I’m not saying process improvement efforts have no value – I actually am a big proponent. Improving processes can streamline work, improve efficiency, and eliminate waste. However, it makes me crazy when an organization or team will spend hundreds of hours in meetings covering walls with post-it notes in order to design idiot proof “perfect processes”, when what they really should have done is just remove the 1-2 idiots and turn the rest of their employees loose. It’s a cowardly way to avoid dealing with performance issues at the expense of everyone else.

Great employees – and great leaders – don’t need to be spoon-fed and have their work spelled out in detail. They use their brains, creativity, and resourcefulness to find a way, innovate, and adapt. In reality, by the time some team gets done documenting the perfect process, the world around them changes and the process is outdated. Even brand new employees, if they really are good, will outgrow your 100 page training manual before you’ve had a chance to teach it to them. They may see things with a fresh set of eyes and bring even better ideas to the table.

The key to success is to hire and develop great employees (and managers) – then empower them to deliver extraordinary results. Yes, the lack of clearly defined processes and roles may trip them up now and then – but you need to trust them that they’ll figure out a way - they always do. I’ll take a team full or A players over a perfect process any time.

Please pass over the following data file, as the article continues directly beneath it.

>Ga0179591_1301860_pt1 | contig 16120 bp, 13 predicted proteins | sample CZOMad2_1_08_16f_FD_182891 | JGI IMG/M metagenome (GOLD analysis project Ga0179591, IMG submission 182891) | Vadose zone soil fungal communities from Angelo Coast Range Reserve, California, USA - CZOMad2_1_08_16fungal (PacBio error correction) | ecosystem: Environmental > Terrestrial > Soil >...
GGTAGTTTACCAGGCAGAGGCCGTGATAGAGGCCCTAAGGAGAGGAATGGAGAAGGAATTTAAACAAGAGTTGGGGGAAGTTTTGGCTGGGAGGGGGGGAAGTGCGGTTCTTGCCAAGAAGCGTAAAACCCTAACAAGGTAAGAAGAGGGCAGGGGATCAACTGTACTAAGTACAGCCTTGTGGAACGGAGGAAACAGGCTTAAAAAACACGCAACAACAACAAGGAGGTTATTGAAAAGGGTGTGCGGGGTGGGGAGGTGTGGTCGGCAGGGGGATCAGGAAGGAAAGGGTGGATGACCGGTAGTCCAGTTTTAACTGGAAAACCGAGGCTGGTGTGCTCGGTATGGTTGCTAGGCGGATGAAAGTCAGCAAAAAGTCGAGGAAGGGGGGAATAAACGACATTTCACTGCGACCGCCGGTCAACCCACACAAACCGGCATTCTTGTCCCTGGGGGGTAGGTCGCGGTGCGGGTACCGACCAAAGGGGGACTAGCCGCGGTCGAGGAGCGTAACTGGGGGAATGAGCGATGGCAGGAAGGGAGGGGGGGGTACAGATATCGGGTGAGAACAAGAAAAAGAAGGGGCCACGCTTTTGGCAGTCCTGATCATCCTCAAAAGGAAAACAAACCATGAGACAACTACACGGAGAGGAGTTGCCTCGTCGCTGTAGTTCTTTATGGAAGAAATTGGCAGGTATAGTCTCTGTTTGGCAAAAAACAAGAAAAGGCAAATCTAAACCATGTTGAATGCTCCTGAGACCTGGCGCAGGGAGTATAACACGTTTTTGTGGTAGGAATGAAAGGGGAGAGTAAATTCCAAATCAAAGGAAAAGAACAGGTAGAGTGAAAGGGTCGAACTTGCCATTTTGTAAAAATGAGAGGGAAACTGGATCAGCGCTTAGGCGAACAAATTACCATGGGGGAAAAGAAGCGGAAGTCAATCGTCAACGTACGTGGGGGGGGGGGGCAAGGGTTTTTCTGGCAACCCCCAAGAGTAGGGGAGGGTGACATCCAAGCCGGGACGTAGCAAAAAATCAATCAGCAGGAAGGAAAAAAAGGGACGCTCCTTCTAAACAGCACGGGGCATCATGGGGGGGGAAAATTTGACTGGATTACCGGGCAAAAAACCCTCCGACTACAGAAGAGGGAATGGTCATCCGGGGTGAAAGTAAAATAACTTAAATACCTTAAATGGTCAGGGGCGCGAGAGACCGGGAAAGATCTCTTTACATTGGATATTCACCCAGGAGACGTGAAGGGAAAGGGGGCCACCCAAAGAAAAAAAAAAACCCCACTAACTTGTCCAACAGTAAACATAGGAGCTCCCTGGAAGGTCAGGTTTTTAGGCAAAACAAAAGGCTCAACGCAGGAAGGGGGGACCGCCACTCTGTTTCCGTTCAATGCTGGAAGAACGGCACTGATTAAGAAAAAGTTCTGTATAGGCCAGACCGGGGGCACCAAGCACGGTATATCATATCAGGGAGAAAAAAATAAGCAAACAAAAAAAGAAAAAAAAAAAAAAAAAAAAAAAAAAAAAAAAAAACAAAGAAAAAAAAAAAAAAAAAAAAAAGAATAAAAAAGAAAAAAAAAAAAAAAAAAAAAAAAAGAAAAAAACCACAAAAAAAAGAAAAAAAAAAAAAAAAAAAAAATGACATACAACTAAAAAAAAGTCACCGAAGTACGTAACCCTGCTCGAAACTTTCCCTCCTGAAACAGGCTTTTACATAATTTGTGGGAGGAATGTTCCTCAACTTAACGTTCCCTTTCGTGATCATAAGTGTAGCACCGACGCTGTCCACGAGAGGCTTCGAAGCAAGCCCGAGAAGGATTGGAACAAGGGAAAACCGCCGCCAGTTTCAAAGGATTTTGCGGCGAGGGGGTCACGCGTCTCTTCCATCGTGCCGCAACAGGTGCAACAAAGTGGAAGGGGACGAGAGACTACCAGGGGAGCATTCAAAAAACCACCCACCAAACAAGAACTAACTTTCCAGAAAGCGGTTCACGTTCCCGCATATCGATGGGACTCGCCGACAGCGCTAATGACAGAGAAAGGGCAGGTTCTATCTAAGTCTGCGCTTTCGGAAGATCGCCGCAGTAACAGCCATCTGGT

I suspect there may be some dissenters out there – I’ll publish all opposing viewpoints, as long as they are civil. (-:

Tuesday, December 7, 2010

31 Days to Become a Better Leader

With the start of a New Year looming, there’s no better time than now to commit to being a better leader in 2011.

Here’s a list of 31 activities that can help you become a better leader. Each one can be done in a day.

Please feel free to leave a comment to add to the list – who knows, maybe we can turn it into one of those desktop calendars.

1. Start a learning journal.

2. Read a leadership book

3. Subscribe to a leadership blog

4. Call a peer and offer to help solve a cross-functional problem

5. Delegate something meaningful to one of your employees

6. Take a leadership assessment

7. Schedule regular one-on-ones with your employees

8. Call a non-profit that’s important to you and volunteer your services

9. Ask for feedback or feedforward from your manager, an employee, or peer

10. Praise someone

11. Volunteer to be the first to try something

12. Find a mentor

13. Have a crucial conversation

14. Make a tough decision you’ve been putting off

15. Create a vision for your team or a project

16. Show some humility

17. Really listen to someone

18. Have a career/development discussion with one of your employees

19. Find a mentee

20. Thank someone

21. Offer to give feedback to an employee, peer, or your boss

22. Start a task force to seize a new opportunity or solve an important problem

23. Do a SWOT analysis for your function

24. Share your vision with someone

25. Teach something or do a presentation

26. Help someone feel more valued

27. Eliminate some low-value work or improve a process

28. Coach someone

29. Ask your boss to delegate one of his/her responsibilities to you

30. Find a peer coach

31. Develop an Individual Development Plan (IDP)

Note: Thanks, Sarah, for the post idea.

Thursday, December 2, 2010

What to do About the Holiday Office Party

Here's a guest post by regular Great Leadership contributor Eileen Habelow: